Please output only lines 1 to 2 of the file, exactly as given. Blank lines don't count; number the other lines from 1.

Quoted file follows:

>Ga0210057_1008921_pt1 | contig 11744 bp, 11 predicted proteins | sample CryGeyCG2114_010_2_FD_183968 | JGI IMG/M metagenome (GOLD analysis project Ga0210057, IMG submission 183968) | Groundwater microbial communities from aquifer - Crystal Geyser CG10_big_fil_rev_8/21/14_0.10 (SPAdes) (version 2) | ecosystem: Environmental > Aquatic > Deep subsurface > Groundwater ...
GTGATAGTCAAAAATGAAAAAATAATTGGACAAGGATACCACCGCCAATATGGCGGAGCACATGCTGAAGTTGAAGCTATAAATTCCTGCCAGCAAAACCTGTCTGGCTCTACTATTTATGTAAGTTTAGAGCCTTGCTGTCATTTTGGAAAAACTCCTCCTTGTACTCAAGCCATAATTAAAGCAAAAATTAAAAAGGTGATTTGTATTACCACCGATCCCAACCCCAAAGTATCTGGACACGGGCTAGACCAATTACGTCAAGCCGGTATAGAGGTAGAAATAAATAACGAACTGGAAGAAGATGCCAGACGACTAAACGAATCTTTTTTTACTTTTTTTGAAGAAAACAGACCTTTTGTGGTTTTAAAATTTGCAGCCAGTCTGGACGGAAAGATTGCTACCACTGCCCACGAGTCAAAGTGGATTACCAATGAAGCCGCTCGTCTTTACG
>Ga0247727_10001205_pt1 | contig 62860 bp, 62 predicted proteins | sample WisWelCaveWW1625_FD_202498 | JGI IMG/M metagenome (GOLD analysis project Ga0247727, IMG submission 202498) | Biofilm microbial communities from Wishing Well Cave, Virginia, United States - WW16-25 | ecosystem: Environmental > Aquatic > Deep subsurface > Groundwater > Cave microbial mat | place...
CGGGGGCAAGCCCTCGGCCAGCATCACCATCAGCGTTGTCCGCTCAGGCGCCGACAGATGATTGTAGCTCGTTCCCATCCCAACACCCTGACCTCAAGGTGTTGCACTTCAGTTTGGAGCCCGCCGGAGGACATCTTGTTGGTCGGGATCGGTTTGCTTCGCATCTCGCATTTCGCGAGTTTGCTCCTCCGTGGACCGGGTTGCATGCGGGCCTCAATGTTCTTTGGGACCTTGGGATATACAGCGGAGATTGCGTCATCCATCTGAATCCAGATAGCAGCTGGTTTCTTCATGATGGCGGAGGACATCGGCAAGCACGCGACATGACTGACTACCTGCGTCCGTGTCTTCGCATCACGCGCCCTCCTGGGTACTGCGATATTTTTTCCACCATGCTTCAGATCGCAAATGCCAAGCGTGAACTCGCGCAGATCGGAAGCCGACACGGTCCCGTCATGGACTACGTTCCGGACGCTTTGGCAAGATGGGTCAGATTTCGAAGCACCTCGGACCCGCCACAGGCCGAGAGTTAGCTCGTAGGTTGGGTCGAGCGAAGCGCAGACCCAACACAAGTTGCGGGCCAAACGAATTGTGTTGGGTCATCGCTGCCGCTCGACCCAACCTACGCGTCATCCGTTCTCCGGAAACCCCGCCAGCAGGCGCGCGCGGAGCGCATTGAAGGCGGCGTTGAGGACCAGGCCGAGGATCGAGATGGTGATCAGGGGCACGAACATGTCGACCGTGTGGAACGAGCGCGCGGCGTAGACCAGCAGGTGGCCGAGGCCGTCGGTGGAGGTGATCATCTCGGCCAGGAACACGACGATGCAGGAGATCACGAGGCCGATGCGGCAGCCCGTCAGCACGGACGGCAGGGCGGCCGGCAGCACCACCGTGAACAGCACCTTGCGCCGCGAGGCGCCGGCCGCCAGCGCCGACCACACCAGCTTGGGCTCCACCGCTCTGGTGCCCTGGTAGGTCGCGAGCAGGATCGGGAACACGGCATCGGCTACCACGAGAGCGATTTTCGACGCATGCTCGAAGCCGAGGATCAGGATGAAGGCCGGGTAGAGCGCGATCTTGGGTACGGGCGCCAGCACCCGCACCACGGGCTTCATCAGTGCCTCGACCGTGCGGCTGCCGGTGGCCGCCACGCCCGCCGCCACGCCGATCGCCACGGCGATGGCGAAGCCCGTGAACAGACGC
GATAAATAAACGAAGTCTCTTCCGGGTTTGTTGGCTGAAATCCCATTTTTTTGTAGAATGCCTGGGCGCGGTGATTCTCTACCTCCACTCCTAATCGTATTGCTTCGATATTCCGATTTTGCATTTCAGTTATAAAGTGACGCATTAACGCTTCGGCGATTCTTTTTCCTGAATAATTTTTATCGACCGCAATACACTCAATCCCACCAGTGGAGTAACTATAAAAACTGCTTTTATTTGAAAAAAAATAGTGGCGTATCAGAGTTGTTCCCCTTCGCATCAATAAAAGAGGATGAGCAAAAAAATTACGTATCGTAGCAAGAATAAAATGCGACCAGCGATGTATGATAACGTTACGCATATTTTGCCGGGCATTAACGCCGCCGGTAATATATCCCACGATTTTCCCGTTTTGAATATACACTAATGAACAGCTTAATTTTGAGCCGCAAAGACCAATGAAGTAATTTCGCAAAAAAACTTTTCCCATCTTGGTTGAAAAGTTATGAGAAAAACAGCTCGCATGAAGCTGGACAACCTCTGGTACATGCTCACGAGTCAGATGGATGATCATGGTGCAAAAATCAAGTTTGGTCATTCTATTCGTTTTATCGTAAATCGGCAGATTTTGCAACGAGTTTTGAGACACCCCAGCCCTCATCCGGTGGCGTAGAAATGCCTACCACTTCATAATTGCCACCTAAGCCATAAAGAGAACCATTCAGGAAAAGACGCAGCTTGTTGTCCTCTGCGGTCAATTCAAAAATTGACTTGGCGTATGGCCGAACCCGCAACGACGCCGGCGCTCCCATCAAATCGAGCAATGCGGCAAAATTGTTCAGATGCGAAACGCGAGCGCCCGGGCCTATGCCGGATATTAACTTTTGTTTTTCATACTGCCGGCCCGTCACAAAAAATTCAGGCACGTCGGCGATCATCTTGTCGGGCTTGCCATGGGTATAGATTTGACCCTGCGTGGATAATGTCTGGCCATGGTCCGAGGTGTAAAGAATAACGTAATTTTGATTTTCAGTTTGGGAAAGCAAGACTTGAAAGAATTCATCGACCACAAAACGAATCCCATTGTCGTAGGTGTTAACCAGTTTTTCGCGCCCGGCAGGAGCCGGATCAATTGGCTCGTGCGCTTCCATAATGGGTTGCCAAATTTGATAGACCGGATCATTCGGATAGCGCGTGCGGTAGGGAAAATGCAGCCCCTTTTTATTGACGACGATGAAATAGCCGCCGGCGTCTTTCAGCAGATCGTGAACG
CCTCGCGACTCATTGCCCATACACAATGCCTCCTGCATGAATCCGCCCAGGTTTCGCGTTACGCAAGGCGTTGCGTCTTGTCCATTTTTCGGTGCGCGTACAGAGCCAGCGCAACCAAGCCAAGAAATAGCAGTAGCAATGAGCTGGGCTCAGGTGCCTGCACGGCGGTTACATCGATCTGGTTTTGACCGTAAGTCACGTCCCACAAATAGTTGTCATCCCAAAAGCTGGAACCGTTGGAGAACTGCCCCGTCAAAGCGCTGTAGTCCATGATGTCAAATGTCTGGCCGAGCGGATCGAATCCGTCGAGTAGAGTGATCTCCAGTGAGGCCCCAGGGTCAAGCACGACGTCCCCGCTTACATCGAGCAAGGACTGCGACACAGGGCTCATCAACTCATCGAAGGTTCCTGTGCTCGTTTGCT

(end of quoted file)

>Ga0210057_1008921_pt1 | contig 11744 bp, 11 predicted proteins | sample CryGeyCG2114_010_2_FD_183968 | JGI IMG/M metagenome (GOLD analysis project Ga0210057, IMG submission 183968) | Groundwater microbial communities from aquifer - Crystal Geyser CG10_big_fil_rev_8/21/14_0.10 (SPAdes) (version 2) | ecosystem: Environmental > Aquatic > Deep subsurface > Groundwater ...
GTGATAGTCAAAAATGAAAAAATAATTGGACAAGGATACCACCGCCAATATGGCGGAGCACATGCTGAAGTTGAAGCTATAAATTCCTGCCAGCAAAACCTGTCTGGCTCTACTATTTATGTAAGTTTAGAGCCTTGCTGTCATTTTGGAAAAACTCCTCCTTGTACTCAAGCCATAATTAAAGCAAAAATTAAAAAGGTGATTTGTATTACCACCGATCCCAACCCCAAAGTATCTGGACACGGGCTAGACCAATTACGTCAAGCCGGTATAGAGGTAGAAATAAATAACGAACTGGAAGAAGATGCCAGACGACTAAACGAATCTTTTTTTACTTTTTTTGAAGAAAACAGACCTTTTGTGGTTTTAAAATTTGCAGCCAGTCTGGACGGAAAGATTGCTACCACTGCCCACGAGTCAAAGTGGATTACCAATGAAGCCGCTCGTCTTTACG